But she said she is most concerned about her children, who have not been able to get a Bahamian passport although their father is Bahamian.

Francois said she is relieved by the court’s ruling, and hopes it will mean a more promising future for her five-year-old son and one-year-old daughter.

“It’s a relief for me because it’s been hard knowing that there are benefits here and they can’t get any benefits because they don’t have anything,” she said.

“And then I’m still waiting on my stuff, so it was very frustrating. And their dad couldn’t give them anything.”

Francois added, “So, it’s been hard. So, this is literally something to celebrate. Because now that this ruling has come about, the children can actually get something…without having to apply for citizenship or wait until they’re 18.”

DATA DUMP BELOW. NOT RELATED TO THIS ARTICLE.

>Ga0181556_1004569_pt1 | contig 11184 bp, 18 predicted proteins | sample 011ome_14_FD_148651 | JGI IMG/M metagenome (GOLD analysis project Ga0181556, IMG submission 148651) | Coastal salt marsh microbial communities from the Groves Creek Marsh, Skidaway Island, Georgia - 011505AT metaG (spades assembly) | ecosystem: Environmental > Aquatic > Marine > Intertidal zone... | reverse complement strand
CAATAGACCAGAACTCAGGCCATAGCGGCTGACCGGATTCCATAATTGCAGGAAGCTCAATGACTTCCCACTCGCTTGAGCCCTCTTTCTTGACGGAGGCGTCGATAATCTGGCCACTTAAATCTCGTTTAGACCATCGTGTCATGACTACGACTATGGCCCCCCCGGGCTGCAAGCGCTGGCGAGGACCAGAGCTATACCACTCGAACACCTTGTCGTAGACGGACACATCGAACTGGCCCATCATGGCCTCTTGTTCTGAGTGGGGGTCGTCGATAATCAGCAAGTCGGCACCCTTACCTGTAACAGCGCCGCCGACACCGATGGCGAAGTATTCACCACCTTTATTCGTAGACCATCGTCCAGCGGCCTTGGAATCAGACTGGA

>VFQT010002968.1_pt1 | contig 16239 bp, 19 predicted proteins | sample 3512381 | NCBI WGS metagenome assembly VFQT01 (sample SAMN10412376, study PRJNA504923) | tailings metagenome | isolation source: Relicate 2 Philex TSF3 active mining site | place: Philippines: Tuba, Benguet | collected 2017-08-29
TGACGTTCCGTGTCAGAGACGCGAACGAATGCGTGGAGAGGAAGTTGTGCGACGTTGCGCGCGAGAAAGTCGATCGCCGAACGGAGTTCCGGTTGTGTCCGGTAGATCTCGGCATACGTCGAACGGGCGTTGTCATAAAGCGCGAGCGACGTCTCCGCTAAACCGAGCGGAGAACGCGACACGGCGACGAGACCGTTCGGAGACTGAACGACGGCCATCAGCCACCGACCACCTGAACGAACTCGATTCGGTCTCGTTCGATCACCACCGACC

But Francois admitted that she believes many Bahamians won’t be pleased about the ruling.

Asked what she would say to those people, she said: “For me, I would say, at the end of the day, it’s not our fault.

“We were born here just like them. It’s just that we were born from foreign parents. That does not mean our kids, the second generation, should suffer as well.

“Their fathers are Bahamians. So, why not? Why can’t they be Bahamians?

“It’s not fair that they have to go through what we went through when we were born here. And are still trying to process our things to claim that we’re Bahamians, but their fathers are, so why can’t they get anything from their fathers? I never understood it from the beginning.”

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Rachel Scott

Rachel joined The Nassau Guardian in January 2019. Rachel covers national issues. Education: University of Virginia in Charlottesville, BA in Foreign Affairs and Spanish